The Secret takes this to its sick logical conclusion. Did the 9/11 victims "attract" Mohammed Atta? Did the Jews "attract" Auschwitz? Yes: "If people believe they can be in the wrong place at the wrong time, those thoughts can attract them to being in the wrong place at the wrong time."


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Bob Proctor, one of the "gurus" who features heavily in the book, was asked on the TV show Nightline whether the children of Darfur - currently being hunted down and murdered for being black - had been thinking negative thoughts that "manifested" in the Janjaweed. He replied, "I think the country probably has."

The Secret isn't only a piece of charlatanry; it's a social barometer that reveals something sad about our psyches after 30 years of spiralling inequality and the collapse of political hope.

The rise of self-help exactly coincides with the decline of faith in collective political solutions. You won't find an answer out there, through getting involved with the society you live in, it says. "I made a decision I would not watch the news or read newspapers any more, because it did not make me feel good," Byrne declares. She urges her readers to shun their friends if they become sick, because "you are inviting illness if you are listening to people talking about their illness".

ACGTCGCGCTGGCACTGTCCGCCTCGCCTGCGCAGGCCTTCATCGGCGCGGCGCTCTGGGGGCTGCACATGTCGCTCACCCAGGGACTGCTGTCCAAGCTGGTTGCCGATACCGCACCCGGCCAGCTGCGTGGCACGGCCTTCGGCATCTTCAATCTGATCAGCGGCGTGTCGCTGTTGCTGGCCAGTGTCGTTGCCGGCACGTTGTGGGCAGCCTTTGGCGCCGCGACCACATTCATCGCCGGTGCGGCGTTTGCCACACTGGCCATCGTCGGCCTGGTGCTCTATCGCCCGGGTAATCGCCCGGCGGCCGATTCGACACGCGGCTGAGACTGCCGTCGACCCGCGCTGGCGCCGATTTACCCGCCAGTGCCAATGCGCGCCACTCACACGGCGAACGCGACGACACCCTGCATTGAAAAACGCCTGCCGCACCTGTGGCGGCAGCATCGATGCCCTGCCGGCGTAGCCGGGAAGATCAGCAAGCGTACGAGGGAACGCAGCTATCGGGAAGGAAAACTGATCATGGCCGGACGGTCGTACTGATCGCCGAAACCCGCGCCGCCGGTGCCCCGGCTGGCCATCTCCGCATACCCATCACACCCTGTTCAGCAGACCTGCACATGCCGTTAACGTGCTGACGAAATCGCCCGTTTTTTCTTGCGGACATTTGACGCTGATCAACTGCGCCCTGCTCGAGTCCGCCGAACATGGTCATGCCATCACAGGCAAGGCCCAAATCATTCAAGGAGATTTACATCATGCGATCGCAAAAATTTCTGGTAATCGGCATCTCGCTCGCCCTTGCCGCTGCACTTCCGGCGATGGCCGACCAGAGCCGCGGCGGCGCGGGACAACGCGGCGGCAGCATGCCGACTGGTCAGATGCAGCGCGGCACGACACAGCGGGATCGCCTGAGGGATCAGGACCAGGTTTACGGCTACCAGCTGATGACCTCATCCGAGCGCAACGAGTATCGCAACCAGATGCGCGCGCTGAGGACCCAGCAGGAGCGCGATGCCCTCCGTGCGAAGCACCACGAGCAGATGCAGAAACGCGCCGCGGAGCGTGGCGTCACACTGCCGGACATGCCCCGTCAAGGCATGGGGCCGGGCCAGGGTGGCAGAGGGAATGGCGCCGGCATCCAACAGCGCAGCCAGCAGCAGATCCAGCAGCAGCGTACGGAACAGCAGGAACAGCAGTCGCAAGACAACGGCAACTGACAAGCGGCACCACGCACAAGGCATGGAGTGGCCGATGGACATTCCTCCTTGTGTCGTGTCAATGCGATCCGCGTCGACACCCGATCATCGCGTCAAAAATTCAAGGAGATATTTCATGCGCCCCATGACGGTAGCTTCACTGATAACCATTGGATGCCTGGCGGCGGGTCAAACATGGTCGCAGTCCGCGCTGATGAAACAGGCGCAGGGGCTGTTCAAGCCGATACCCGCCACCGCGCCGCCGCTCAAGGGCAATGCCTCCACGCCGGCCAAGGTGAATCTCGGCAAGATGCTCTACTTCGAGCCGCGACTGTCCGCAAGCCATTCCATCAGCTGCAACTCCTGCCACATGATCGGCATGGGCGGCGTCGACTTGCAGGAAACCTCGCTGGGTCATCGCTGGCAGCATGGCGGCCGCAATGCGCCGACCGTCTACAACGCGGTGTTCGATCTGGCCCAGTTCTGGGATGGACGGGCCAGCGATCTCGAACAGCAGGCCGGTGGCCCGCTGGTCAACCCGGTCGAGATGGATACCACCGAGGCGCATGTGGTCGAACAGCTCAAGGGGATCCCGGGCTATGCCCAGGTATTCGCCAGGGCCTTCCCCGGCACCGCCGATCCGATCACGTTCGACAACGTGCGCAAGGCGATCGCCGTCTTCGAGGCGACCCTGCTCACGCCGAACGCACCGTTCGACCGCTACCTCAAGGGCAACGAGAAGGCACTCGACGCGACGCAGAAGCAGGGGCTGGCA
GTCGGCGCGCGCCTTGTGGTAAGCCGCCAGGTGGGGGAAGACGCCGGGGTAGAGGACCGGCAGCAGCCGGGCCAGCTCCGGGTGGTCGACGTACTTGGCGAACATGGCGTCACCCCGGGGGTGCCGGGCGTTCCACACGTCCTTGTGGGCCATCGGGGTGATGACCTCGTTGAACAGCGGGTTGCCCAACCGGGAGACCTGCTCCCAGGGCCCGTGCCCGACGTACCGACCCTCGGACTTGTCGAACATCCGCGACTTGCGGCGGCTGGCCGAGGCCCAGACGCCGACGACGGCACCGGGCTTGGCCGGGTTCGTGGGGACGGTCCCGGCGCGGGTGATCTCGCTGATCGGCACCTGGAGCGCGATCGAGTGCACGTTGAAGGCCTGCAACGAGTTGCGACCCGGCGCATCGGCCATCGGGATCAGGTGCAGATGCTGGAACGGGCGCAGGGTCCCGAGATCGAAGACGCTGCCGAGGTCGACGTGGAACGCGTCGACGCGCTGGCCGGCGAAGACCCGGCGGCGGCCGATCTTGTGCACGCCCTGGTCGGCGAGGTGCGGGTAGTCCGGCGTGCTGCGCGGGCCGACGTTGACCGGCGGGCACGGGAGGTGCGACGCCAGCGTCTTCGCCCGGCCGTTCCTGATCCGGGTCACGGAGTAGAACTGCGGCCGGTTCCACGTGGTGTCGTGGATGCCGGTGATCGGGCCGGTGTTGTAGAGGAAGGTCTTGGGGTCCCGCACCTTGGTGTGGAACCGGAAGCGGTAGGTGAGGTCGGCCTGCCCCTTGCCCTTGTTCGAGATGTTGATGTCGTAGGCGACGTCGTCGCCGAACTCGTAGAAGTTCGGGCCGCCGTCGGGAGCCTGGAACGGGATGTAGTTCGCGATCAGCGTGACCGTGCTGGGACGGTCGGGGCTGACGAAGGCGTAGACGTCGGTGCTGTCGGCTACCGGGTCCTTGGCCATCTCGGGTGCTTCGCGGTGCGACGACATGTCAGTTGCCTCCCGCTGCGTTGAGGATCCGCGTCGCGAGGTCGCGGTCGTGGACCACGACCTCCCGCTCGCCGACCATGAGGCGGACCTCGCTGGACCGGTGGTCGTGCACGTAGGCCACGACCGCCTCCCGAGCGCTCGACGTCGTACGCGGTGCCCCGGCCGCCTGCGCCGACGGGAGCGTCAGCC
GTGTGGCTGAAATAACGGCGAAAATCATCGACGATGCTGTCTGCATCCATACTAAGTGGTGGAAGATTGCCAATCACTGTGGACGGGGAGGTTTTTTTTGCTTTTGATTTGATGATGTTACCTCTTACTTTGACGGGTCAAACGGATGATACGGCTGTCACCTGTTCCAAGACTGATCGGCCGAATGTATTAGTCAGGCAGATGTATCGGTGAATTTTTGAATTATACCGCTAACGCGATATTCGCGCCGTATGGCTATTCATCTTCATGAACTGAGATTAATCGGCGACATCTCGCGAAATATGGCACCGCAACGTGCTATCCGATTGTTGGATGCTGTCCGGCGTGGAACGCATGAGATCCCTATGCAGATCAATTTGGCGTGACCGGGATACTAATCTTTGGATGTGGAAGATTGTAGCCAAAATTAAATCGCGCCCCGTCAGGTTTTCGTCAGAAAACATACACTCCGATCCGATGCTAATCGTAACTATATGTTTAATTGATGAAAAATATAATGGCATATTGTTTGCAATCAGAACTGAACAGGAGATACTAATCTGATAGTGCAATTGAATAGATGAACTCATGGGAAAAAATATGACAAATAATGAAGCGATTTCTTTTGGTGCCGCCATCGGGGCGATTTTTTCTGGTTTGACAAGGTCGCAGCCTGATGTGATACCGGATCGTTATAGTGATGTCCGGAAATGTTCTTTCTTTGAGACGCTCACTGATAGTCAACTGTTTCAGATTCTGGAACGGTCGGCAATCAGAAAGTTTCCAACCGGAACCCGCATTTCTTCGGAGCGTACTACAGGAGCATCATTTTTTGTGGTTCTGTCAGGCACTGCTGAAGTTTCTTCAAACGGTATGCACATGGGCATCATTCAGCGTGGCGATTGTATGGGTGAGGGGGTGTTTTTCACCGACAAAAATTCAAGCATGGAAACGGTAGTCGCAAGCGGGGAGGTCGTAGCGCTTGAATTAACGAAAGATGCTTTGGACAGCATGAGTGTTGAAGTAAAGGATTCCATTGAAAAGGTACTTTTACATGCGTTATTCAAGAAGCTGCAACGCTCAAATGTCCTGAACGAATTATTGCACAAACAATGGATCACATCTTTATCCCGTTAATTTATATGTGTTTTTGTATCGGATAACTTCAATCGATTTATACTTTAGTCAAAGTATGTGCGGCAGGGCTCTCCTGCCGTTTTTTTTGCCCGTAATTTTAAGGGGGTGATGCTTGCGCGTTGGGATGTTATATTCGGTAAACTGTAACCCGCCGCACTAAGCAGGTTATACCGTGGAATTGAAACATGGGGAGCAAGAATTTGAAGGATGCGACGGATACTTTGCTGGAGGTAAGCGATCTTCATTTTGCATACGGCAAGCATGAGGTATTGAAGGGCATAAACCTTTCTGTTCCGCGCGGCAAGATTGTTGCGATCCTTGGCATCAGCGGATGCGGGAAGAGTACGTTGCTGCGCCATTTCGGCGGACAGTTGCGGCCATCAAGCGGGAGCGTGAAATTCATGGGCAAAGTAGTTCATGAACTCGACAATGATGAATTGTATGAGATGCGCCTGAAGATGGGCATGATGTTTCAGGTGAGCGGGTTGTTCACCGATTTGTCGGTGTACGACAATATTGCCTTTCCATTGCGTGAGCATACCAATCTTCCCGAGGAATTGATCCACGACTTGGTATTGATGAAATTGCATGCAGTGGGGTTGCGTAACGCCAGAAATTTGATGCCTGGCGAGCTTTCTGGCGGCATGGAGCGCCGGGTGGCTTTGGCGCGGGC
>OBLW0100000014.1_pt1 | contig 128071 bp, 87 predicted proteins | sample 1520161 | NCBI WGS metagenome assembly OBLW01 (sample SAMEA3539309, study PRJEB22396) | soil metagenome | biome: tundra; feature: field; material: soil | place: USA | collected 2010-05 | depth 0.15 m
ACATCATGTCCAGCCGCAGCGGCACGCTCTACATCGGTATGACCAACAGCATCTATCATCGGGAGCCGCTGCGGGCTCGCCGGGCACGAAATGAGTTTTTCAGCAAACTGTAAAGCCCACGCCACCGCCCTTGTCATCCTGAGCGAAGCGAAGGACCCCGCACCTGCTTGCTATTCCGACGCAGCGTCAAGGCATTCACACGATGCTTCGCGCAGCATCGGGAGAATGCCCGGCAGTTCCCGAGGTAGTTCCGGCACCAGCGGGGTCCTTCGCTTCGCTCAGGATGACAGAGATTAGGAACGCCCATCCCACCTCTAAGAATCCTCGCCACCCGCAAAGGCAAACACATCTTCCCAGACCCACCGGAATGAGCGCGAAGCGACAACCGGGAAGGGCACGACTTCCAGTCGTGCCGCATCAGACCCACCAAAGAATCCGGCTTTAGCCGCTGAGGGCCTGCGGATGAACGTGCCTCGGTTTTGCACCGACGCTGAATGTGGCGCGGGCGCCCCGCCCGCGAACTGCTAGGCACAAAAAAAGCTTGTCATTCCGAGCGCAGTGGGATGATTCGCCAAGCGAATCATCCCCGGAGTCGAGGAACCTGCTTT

You shouldn't even look at fat people because that lets "fat thoughts" into your mind. (If you already looked at my byline picture - too late, fatso.)

If it seems like a leap from The Secret to the ballot box, you just have to turn to the book's explicitly political pronouncements. "Why do you think that 1 per cent of the population earns around 96 per cent of the money that's being earned?" it asks.

Massive tax cuts, markets rigged in the favour of the rich, the rise of a right-wing ideology? No, "the rich think thoughts of abundance and wealth, and they do not allow any contradictory thoughts to take root in their minds." And as for the poor, "the only reason any person does not have enough money is because they are blocking money from coming to them in their thoughts."

The American self-help industry, inevitably drifting across the Atlantic, has always been a reactionary response to economic stresses beyond the control of citizens sitting at home alone. Since the 1950s, whenever there has been a sense of economic anxiety - and for most poor and middle-class Americans, the Bush years have been a time of declining relative incomes even as the super-rich soar off into the stratosphere - this industry has been there with a simple message: the problem is within you.

One of the reasons Bush has got away with so much is that so many Americans have internalised the cruel myths of the self-help industry. I can't think of a sadder symbol of the Bush years than the news that the One God, One Thought Church is screening The Secret DVD to their housing counselling programme "to show people who feel hopeless that they can own a home". Don't create political pressure for cheap houses for Katrina refugees; just tell them to visualise it very, very hard.

This is the real secret - that the book is a pure expression of Bushism: a slop of rancid aspiration-speak masking selfishness, social collapse and religiose myth-making.

In place of this siren vision of self-help, let's help each other. In place of obsessively changing yourself, let's change the world. And in place of blithe, blind optimism, yes - let's hate.


© 2007 The Independent